Home / Money / Personal Finance /  Financial advisers have an alphabet soup of credentials. What do they mean?

You’re looking for somebody to help you get your money matters in order. You could turn to a certified financial behavior specialist. Or maybe a certified divorce adviser. Or maybe a student loan repayment adviser. Or maybe…?

The list goes on and on. Today, the Financial Industry Regulatory Authority’s website lists a total of 235 credentials that you may find decorating the business card of a financial adviser. (Finra doesn’t endorse any of them.) A total of 25 new designations were added last year alone, according to advisers who have tracked these listings.

“The number of professional credentials that financial advisers can add to their business cards has just exploded in recent years," says Patrick Lach, an assistant professor of finance at Indiana University Southeast.

Most of these new specialties are designed to provide professionals training in specific niches of financial planning, and give them a way to advertise that specialty to clients. But it can be tough for investors to know if those titles hold much value. There are no industrywide standards for certifications, and the requirements for getting them vary widely. So, investors need to do legwork to figure out what their adviser’s title really represents.

Mr. Lach, for one, is a financial adviser who can add nine letters to his name: Ph.D., CFA (chartered financial analyst) and CFP (certified financial planner). Acquiring those qualifications took him thousands of hours, he calculates—so he was startled to encounter other advisers with credentials that could be acquired with a weekend-long program and multiple-choice test.

“It was a wake-up call," says Mr. Lach, who now is researching the potential for credentials to mislead individual investors. “Given the amount of damage that less competent or skilled advisers can do, the combination of a lack of universal educational requirements and these sometimes fly-by-night credentials is alarming."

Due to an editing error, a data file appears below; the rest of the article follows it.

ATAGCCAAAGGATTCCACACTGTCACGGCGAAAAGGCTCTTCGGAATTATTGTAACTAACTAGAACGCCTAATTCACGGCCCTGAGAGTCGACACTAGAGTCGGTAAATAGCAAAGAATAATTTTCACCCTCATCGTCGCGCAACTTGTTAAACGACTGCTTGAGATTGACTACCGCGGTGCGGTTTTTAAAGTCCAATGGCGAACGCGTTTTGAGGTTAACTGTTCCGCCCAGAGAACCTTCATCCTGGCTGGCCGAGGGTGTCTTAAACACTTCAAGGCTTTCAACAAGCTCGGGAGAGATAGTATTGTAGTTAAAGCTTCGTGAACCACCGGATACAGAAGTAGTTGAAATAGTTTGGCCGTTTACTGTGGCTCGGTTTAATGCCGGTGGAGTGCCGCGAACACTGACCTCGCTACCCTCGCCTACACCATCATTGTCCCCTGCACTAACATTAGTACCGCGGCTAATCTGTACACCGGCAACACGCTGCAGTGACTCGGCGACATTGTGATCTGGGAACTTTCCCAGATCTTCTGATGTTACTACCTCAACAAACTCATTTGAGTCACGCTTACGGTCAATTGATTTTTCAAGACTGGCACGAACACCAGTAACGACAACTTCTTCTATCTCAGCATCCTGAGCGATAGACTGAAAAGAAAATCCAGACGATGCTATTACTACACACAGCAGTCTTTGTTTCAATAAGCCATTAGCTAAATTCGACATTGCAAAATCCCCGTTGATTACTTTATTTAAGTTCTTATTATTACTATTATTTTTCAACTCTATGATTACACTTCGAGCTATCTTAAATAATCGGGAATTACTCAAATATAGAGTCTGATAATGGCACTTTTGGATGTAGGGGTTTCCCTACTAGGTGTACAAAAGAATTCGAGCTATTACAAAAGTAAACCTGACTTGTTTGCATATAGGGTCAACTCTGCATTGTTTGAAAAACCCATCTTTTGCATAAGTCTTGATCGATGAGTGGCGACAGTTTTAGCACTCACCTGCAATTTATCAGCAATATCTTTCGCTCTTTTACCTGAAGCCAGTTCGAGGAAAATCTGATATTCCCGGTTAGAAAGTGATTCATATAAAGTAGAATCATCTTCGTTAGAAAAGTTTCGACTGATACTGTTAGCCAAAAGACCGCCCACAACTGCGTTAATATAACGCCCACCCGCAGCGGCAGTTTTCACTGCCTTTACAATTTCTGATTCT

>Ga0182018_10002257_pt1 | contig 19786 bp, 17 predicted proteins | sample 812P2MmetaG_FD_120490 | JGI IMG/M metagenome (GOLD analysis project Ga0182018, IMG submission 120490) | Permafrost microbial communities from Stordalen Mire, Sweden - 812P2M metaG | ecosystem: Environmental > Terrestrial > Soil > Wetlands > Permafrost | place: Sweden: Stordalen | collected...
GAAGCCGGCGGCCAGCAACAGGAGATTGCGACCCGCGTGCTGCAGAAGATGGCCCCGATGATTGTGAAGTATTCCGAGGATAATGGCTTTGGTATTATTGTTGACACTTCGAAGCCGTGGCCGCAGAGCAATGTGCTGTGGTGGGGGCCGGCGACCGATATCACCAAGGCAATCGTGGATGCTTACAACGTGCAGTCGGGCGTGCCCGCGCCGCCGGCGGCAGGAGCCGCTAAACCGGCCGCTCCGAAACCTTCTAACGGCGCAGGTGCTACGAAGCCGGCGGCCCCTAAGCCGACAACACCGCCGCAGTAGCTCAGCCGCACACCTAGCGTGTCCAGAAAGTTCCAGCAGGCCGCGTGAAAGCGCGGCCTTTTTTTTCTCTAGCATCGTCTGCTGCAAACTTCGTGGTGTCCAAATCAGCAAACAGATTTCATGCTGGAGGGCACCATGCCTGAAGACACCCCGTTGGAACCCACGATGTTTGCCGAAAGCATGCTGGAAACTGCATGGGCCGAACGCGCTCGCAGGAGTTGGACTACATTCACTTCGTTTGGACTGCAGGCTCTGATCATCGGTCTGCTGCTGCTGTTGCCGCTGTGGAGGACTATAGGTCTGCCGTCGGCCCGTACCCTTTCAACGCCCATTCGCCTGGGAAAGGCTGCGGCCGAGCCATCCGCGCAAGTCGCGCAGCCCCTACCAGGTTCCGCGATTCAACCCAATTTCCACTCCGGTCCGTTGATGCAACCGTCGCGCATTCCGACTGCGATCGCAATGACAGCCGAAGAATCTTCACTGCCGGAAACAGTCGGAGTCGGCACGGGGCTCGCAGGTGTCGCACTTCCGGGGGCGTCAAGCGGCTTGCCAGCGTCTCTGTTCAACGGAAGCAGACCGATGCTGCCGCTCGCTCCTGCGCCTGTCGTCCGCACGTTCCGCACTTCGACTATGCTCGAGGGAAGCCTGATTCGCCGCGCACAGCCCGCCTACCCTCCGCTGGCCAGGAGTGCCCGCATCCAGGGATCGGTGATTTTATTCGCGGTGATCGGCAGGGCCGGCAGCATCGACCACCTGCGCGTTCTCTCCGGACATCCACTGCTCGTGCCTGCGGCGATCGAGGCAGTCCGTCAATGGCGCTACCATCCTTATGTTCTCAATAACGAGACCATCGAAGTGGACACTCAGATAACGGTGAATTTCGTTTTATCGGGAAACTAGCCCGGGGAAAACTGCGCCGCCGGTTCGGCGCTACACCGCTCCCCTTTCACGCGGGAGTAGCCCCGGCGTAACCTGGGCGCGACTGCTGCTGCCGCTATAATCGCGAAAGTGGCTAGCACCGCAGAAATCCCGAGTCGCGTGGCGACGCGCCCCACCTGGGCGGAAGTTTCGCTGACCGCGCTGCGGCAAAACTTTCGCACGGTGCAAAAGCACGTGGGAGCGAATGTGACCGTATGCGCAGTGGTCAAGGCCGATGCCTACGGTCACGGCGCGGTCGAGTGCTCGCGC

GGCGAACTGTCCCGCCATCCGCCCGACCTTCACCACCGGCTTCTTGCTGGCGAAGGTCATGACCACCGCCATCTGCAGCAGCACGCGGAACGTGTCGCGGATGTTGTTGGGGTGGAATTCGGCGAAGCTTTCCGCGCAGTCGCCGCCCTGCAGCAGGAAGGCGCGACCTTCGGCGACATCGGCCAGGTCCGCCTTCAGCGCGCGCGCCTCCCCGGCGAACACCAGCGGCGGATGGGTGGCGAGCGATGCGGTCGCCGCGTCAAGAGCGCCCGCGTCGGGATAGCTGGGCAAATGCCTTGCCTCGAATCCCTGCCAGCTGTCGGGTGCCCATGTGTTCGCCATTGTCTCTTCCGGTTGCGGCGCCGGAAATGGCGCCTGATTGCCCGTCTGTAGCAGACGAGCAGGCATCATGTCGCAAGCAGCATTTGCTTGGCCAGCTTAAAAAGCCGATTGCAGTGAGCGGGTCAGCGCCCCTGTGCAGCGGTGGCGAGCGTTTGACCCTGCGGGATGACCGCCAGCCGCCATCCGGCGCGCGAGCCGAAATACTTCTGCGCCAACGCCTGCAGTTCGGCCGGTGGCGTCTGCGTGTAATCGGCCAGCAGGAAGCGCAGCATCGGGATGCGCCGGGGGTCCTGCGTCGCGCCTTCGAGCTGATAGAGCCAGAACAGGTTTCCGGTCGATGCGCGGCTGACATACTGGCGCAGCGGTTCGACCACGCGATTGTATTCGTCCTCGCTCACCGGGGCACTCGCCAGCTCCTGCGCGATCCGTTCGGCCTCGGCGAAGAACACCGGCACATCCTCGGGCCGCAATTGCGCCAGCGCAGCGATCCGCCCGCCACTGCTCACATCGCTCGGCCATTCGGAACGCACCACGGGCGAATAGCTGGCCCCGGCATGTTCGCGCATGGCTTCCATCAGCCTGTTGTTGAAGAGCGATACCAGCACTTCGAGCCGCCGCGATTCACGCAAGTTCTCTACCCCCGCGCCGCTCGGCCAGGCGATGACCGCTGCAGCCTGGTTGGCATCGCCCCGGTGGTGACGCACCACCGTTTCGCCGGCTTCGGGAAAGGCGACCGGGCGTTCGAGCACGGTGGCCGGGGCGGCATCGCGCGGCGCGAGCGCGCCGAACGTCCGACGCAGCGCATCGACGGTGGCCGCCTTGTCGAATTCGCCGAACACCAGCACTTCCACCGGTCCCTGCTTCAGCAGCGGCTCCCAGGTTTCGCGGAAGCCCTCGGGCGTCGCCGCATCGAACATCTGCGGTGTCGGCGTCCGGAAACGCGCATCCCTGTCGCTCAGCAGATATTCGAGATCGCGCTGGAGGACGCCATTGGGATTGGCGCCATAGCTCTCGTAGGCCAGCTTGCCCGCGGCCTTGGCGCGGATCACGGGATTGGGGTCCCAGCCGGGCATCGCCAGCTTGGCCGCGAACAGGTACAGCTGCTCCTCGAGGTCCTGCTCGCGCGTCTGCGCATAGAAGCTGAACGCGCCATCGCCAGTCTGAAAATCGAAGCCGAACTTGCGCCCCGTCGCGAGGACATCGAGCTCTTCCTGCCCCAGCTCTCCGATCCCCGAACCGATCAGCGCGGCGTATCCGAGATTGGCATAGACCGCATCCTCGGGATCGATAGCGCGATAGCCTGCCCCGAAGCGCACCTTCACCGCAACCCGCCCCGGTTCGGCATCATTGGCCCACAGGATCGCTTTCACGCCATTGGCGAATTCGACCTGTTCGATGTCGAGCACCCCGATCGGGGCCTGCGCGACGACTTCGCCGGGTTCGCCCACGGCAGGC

“I suspect that a significant majority of them are just designed to enhance someone’s résumé," says Harold Evensky, a veteran financial adviser and founder of Evensky & Katz/Foldes Wealth Management. “Certainly, no governing agency exists to warn people what’s useful and what is more of a marketing gimmick."

Many needs

This proliferation of credentials mirrors the growth and diversification of the financial-planning business itself. As traditional pension plans gave way to defined-contribution plans like the 401(k), individual investors had to shoulder the burden of managing their own money, each with unique situations and questions. A 55-year-old high-school teacher with two adult children has vastly different needs than a 40-year-old entrepreneur with young children from two marriages, or a 35-year-old single parent whose child has special needs. It is logical that each will seek the kind of adviser best suited to help them address their unique challenges.

That’s why many advisers are adding more credentials to their list and more letters after their name. Cecil Pope Staton, a financial adviser in Athens, Ga., works primarily with millennials who acquired hefty student-debt loads along with their medical educations.

Young doctors or dentists who don’t plan student-loan repayment properly can jeopardize their other financial objectives, Mr. Staton says, so “I felt compelled to earn the CSLP [certified student loan professional] to serve my clients better."

Earning the designation required him to take the equivalent of four postgraduate courses and pass a comprehensive exam on the nuances of analyzing student loans.

Like many of his peers, Mr. Staton also is a CFP—certified financial planner—a credential that investors often view as the gold standard. To add CFP to their name, advisers must complete two years of part-time study, pass a 10-hour exam and have a few years of real-world experience working with clients, either independently or as an apprentice with someone who already has the CFP designation. Maintaining that CFP requires continuing education and compliance with ethical standards.

But Mr. Staton says the CFP curriculum didn’t cover the growing planning challenges surrounding student loans and student debt in enough depth. Other advisers agree, pointing out that each credential signals either additional expertise or commitment to a distinct area of planning. Just as someone with a heart condition needs a doctor—but more specifically a cardiologist rather than a dermatologist—many advisers note that there is a growing degree of specialization in financial planning.